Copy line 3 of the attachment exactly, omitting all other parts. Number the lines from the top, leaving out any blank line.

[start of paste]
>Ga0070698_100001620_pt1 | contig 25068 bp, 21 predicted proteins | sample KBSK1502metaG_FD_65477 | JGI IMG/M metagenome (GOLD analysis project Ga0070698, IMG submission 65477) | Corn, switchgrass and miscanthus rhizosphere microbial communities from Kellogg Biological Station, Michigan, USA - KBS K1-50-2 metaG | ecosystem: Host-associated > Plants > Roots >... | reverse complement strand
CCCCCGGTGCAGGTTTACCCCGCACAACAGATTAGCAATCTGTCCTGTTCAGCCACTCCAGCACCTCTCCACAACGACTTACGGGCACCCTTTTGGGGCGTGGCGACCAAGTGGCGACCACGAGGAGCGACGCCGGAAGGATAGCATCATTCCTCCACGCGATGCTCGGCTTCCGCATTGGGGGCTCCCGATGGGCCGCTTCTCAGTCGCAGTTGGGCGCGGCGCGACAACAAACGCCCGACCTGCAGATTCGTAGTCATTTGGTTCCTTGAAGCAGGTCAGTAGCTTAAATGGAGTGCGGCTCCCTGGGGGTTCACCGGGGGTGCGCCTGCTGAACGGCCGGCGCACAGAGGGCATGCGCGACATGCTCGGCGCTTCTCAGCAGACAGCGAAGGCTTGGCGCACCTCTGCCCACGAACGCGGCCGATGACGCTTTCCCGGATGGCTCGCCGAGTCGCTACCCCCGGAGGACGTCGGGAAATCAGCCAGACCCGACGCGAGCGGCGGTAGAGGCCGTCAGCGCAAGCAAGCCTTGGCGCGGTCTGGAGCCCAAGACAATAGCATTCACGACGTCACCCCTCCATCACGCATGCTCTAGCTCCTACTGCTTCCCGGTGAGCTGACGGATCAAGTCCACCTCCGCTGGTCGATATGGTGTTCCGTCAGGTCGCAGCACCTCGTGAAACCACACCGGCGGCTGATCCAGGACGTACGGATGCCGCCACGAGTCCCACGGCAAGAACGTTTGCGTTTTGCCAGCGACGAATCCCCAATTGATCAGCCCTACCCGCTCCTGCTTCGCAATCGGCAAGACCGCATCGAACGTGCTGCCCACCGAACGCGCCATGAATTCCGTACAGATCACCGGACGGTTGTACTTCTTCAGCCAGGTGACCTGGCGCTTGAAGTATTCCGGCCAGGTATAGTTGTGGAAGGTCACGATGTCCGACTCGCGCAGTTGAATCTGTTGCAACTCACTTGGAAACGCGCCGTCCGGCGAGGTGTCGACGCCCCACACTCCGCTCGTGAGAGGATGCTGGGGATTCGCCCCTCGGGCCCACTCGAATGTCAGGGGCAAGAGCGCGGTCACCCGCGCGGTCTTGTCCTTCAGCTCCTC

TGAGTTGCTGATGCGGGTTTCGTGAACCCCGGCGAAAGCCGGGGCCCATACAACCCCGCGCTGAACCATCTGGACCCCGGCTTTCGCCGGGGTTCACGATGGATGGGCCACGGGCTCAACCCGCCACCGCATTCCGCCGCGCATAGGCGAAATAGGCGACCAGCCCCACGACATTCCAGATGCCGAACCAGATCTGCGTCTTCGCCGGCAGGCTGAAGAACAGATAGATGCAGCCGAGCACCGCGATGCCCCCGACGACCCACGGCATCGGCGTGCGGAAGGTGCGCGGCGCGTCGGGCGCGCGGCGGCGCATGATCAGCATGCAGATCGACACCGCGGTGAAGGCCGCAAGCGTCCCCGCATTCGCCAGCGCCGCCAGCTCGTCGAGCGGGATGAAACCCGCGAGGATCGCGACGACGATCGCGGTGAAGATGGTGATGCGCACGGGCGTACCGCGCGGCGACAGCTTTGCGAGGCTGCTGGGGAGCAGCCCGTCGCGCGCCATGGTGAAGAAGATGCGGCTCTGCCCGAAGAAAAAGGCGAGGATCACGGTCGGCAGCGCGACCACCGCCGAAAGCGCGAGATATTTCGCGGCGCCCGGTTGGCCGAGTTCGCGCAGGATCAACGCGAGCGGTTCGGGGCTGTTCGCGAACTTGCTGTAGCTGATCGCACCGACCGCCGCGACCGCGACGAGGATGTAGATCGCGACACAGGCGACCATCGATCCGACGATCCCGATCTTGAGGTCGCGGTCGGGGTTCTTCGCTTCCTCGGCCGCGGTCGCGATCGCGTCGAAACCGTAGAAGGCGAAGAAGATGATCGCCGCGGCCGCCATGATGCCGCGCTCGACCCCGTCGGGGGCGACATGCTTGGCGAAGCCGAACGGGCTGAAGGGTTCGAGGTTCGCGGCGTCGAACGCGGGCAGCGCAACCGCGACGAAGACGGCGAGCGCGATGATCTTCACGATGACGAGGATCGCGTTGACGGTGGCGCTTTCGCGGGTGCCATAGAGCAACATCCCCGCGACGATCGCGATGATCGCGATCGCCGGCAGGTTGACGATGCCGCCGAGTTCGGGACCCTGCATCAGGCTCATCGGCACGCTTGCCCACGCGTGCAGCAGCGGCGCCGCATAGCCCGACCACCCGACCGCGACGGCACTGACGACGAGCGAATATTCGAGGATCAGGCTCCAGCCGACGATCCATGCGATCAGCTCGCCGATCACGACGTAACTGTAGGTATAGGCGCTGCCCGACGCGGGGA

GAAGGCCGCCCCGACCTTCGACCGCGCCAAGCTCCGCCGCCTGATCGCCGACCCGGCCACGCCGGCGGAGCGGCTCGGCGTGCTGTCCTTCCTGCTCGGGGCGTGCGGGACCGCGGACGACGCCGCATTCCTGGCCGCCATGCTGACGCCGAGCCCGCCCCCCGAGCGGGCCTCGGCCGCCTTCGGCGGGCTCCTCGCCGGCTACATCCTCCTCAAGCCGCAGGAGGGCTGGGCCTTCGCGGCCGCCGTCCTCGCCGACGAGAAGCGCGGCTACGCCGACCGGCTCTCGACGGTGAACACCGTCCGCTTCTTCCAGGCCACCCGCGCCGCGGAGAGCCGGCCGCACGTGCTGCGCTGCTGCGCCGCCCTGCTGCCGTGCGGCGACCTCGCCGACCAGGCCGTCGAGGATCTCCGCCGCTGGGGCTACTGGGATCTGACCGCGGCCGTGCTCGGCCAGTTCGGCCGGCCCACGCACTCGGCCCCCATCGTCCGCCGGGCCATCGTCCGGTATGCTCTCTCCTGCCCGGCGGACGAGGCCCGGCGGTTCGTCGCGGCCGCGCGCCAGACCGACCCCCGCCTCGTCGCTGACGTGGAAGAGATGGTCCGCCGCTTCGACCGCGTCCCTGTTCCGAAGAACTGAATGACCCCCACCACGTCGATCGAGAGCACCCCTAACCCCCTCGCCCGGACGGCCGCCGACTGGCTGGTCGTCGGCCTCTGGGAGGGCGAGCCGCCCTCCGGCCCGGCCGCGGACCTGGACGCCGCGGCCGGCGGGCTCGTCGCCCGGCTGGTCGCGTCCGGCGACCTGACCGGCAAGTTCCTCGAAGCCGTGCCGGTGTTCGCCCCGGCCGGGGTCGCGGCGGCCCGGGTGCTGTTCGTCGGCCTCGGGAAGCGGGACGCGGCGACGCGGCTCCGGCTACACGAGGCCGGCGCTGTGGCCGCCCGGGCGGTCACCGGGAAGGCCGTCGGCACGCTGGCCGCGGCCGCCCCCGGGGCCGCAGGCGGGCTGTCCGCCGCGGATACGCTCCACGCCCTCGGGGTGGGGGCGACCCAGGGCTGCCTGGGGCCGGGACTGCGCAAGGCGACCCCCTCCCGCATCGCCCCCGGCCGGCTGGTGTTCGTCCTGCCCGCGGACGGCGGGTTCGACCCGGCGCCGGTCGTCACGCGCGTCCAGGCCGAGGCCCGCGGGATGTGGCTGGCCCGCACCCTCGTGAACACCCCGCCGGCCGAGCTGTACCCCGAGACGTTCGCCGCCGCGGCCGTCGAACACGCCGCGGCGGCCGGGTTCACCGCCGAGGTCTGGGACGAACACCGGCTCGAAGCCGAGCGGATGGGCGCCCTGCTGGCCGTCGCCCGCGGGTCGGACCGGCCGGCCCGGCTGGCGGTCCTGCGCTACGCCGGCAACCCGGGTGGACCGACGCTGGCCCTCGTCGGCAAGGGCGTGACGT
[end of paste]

TGAGTTGCTGATGCGGGTTTCGTGAACCCCGGCGAAAGCCGGGGCCCATACAACCCCGCGCTGAACCATCTGGACCCCGGCTTTCGCCGGGGTTCACGATGGATGGGCCACGGGCTCAACCCGCCACCGCATTCCGCCGCGCATAGGCGAAATAGGCGACCAGCCCCACGACATTCCAGATGCCGAACCAGATCTGCGTCTTCGCCGGCAGGCTGAAGAACAGATAGATGCAGCCGAGCACCGCGATGCCCCCGACGACCCACGGCATCGGCGTGCGGAAGGTGCGCGGCGCGTCGGGCGCGCGGCGGCGCATGATCAGCATGCAGATCGACACCGCGGTGAAGGCCGCAAGCGTCCCCGCATTCGCCAGCGCCGCCAGCTCGTCGAGCGGGATGAAACCCGCGAGGATCGCGACGACGATCGCGGTGAAGATGGTGATGCGCACGGGCGTACCGCGCGGCGACAGCTTTGCGAGGCTGCTGGGGAGCAGCCCGTCGCGCGCCATGGTGAAGAAGATGCGGCTCTGCCCGAAGAAAAAGGCGAGGATCACGGTCGGCAGCGCGACCACCGCCGAAAGCGCGAGATATTTCGCGGCGCCCGGTTGGCCGAGTTCGCGCAGGATCAACGCGAGCGGTTCGGGGCTGTTCGCGAACTTGCTGTAGCTGATCGCACCGACCGCCGCGACCGCGACGAGGATGTAGATCGCGACACAGGCGACCATCGATCCGACGATCCCGATCTTGAGGTCGCGGTCGGGGTTCTTCGCTTCCTCGGCCGCGGTCGCGATCGCGTCGAAACCGTAGAAGGCGAAGAAGATGATCGCCGCGGCCGCCATGATGCCGCGCTCGACCCCGTCGGGGGCGACATGCTTGGCGAAGCCGAACGGGCTGAAGGGTTCGAGGTTCGCGGCGTCGAACGCGGGCAGCGCAACCGCGACGAAGACGGCGAGCGCGATGATCTTCACGATGACGAGGATCGCGTTGACGGTGGCGCTTTCGCGGGTGCCATAGAGCAACATCCCCGCGACGATCGCGATGATCGCGATCGCCGGCAGGTTGACGATGCCGCCGAGTTCGGGACCCTGCATCAGGCTCATCGGCACGCTTGCCCACGCGTGCAGCAGCGGCGCCGCATAGCCCGACCACCCGACCGCGACGGCACTGACGACGAGCGAATATTCGAGGATCAGGCTCCAGCCGACGATCCATGCGATCAGCTCGCCGATCACGACGTAACTGTAGGTATAGGCGCTGCCCGACGCGGGGA